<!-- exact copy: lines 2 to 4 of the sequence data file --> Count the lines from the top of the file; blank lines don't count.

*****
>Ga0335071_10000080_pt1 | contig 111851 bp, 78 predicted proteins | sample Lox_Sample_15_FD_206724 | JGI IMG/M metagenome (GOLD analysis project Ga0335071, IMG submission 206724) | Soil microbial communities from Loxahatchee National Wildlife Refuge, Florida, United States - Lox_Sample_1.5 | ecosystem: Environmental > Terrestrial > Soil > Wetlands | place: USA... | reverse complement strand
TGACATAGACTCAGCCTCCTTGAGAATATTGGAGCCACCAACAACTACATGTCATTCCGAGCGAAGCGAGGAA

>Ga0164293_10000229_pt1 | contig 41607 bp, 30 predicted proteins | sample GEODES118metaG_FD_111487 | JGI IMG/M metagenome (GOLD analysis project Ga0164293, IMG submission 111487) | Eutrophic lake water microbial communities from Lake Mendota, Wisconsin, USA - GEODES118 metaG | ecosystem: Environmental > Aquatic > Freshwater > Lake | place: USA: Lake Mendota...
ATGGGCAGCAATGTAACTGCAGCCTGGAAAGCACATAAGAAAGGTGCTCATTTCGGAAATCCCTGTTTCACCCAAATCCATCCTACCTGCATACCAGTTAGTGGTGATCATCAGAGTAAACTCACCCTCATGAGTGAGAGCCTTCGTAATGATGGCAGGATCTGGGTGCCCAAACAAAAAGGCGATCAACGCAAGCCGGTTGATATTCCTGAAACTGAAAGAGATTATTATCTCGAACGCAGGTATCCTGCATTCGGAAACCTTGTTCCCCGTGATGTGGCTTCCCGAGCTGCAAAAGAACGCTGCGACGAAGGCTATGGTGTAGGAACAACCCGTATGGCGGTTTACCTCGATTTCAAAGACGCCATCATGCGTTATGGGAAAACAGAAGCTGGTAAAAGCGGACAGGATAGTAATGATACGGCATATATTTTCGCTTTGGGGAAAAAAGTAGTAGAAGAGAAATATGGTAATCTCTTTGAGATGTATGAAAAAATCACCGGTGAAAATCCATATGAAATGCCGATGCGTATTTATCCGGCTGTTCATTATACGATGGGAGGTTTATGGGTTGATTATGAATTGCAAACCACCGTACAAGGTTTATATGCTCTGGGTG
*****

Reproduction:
TGACATAGACTCAGCCTCCTTGAGAATATTGGAGCCACCAACAACTACATGTCATTCCGAGCGAAGCGAGGAA

>Ga0164293_10000229_pt1 | contig 41607 bp, 30 predicted proteins | sample GEODES118metaG_FD_111487 | JGI IMG/M metagenome (GOLD analysis project Ga0164293, IMG submission 111487) | Eutrophic lake water microbial communities from Lake Mendota, Wisconsin, USA - GEODES118 metaG | ecosystem: Environmental > Aquatic > Freshwater > Lake | place: USA: Lake Mendota...
ATGGGCAGCAATGTAACTGCAGCCTGGAAAGCACATAAGAAAGGTGCTCATTTCGGAAATCCCTGTTTCACCCAAATCCATCCTACCTGCATACCAGTTAGTGGTGATCATCAGAGTAAACTCACCCTCATGAGTGAGAGCCTTCGTAATGATGGCAGGATCTGGGTGCCCAAACAAAAAGGCGATCAACGCAAGCCGGTTGATATTCCTGAAACTGAAAGAGATTATTATCTCGAACGCAGGTATCCTGCATTCGGAAACCTTGTTCCCCGTGATGTGGCTTCCCGAGCTGCAAAAGAACGCTGCGACGAAGGCTATGGTGTAGGAACAACCCGTATGGCGGTTTACCTCGATTTCAAAGACGCCATCATGCGTTATGGGAAAACAGAAGCTGGTAAAAGCGGACAGGATAGTAATGATACGGCATATATTTTCGCTTTGGGGAAAAAAGTAGTAGAAGAGAAATATGGTAATCTCTTTGAGATGTATGAAAAAATCACCGGTGAAAATCCATATGAAATGCCGATGCGTATTTATCCGGCTGTTCATTATACGATGGGAGGTTTATGGGTTGATTATGAATTGCAAACCACCGTACAAGGTTTATATGCTCTGGGTG